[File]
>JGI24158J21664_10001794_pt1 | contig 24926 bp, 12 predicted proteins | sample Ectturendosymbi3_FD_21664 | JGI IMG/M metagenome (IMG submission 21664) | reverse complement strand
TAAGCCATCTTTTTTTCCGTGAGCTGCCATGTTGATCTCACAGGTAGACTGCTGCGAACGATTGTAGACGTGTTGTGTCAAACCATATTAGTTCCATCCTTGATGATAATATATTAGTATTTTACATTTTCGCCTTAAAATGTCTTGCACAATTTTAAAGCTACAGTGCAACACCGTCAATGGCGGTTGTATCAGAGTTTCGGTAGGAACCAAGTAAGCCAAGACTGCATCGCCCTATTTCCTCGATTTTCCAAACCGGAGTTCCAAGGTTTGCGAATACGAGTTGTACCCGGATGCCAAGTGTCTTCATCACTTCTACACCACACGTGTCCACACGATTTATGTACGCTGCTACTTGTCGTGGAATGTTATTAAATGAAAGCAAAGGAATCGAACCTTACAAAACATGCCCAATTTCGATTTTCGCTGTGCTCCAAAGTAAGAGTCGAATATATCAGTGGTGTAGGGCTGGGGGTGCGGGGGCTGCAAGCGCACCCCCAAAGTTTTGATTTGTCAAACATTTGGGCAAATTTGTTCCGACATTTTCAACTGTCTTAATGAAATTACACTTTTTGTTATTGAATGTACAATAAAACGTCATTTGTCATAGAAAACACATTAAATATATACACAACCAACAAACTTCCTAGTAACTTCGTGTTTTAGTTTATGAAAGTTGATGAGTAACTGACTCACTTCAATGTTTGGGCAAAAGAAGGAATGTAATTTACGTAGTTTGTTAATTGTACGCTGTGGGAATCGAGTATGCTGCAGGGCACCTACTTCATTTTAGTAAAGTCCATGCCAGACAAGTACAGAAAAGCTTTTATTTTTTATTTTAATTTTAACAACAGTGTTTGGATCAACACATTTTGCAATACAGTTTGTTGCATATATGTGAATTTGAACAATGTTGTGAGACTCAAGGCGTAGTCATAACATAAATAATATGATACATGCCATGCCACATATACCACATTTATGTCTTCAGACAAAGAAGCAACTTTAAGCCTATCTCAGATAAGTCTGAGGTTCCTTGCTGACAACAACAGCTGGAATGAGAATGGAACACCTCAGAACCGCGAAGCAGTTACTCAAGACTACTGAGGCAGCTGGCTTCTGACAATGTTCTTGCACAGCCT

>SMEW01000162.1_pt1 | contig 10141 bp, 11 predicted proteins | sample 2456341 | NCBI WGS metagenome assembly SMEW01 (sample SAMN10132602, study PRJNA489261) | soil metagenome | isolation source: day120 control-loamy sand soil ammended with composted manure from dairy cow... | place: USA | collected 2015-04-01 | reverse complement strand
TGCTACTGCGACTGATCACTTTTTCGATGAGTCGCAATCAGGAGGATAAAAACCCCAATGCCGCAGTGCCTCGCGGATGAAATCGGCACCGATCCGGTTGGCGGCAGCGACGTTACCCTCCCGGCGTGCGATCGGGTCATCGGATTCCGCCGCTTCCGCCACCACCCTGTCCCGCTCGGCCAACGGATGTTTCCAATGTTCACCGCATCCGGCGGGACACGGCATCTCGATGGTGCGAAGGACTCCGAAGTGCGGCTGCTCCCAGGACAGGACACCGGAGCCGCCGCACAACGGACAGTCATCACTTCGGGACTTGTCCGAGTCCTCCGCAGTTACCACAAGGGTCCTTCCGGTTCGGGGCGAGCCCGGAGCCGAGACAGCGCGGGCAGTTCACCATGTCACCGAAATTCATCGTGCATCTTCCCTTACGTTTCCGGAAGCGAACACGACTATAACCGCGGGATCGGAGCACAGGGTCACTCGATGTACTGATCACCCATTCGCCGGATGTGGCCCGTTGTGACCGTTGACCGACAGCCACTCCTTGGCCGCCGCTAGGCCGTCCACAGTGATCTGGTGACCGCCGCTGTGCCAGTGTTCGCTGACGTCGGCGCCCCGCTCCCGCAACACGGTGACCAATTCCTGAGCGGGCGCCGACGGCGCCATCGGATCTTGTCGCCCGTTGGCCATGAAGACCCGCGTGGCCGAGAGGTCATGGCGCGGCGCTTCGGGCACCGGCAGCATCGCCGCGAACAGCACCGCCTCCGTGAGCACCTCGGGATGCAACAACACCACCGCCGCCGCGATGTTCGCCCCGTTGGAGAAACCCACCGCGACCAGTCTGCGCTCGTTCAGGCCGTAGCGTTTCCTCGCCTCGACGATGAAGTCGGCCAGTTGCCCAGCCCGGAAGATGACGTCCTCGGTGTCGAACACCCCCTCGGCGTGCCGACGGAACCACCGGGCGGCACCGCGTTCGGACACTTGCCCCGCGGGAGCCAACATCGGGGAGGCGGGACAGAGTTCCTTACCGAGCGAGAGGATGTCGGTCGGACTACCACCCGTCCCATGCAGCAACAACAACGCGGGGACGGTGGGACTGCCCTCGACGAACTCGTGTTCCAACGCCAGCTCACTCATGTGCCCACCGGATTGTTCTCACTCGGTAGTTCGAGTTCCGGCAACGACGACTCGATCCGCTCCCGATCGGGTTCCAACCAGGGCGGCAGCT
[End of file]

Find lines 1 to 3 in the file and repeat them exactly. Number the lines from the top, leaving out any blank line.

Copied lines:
>JGI24158J21664_10001794_pt1 | contig 24926 bp, 12 predicted proteins | sample Ectturendosymbi3_FD_21664 | JGI IMG/M metagenome (IMG submission 21664) | reverse complement strand
TAAGCCATCTTTTTTTCCGTGAGCTGCCATGTTGATCTCACAGGTAGACTGCTGCGAACGATTGTAGACGTGTTGTGTCAAACCATATTAGTTCCATCCTTGATGATAATATATTAGTATTTTACATTTTCGCCTTAAAATGTCTTGCACAATTTTAAAGCTACAGTGCAACACCGTCAATGGCGGTTGTATCAGAGTTTCGGTAGGAACCAAGTAAGCCAAGACTGCATCGCCCTATTTCCTCGATTTTCCAAACCGGAGTTCCAAGGTTTGCGAATACGAGTTGTACCCGGATGCCAAGTGTCTTCATCACTTCTACACCACACGTGTCCACACGATTTATGTACGCTGCTACTTGTCGTGGAATGTTATTAAATGAAAGCAAAGGAATCGAACCTTACAAAACATGCCCAATTTCGATTTTCGCTGTGCTCCAAAGTAAGAGTCGAATATATCAGTGGTGTAGGGCTGGGGGTGCGGGGGCTGCAAGCGCACCCCCAAAGTTTTGATTTGTCAAACATTTGGGCAAATTTGTTCCGACATTTTCAACTGTCTTAATGAAATTACACTTTTTGTTATTGAATGTACAATAAAACGTCATTTGTCATAGAAAACACATTAAATATATACACAACCAACAAACTTCCTAGTAACTTCGTGTTTTAGTTTATGAAAGTTGATGAGTAACTGACTCACTTCAATGTTTGGGCAAAAGAAGGAATGTAATTTACGTAGTTTGTTAATTGTACGCTGTGGGAATCGAGTATGCTGCAGGGCACCTACTTCATTTTAGTAAAGTCCATGCCAGACAAGTACAGAAAAGCTTTTATTTTTTATTTTAATTTTAACAACAGTGTTTGGATCAACACATTTTGCAATACAGTTTGTTGCATATATGTGAATTTGAACAATGTTGTGAGACTCAAGGCGTAGTCATAACATAAATAATATGATACATGCCATGCCACATATACCACATTTATGTCTTCAGACAAAGAAGCAACTTTAAGCCTATCTCAGATAAGTCTGAGGTTCCTTGCTGACAACAACAGCTGGAATGAGAATGGAACACCTCAGAACCGCGAAGCAGTTACTCAAGACTACTGAGGCAGCTGGCTTCTGACAATGTTCTTGCACAGCCT

>SMEW01000162.1_pt1 | contig 10141 bp, 11 predicted proteins | sample 2456341 | NCBI WGS metagenome assembly SMEW01 (sample SAMN10132602, study PRJNA489261) | soil metagenome | isolation source: day120 control-loamy sand soil ammended with composted manure from dairy cow... | place: USA | collected 2015-04-01 | reverse complement strand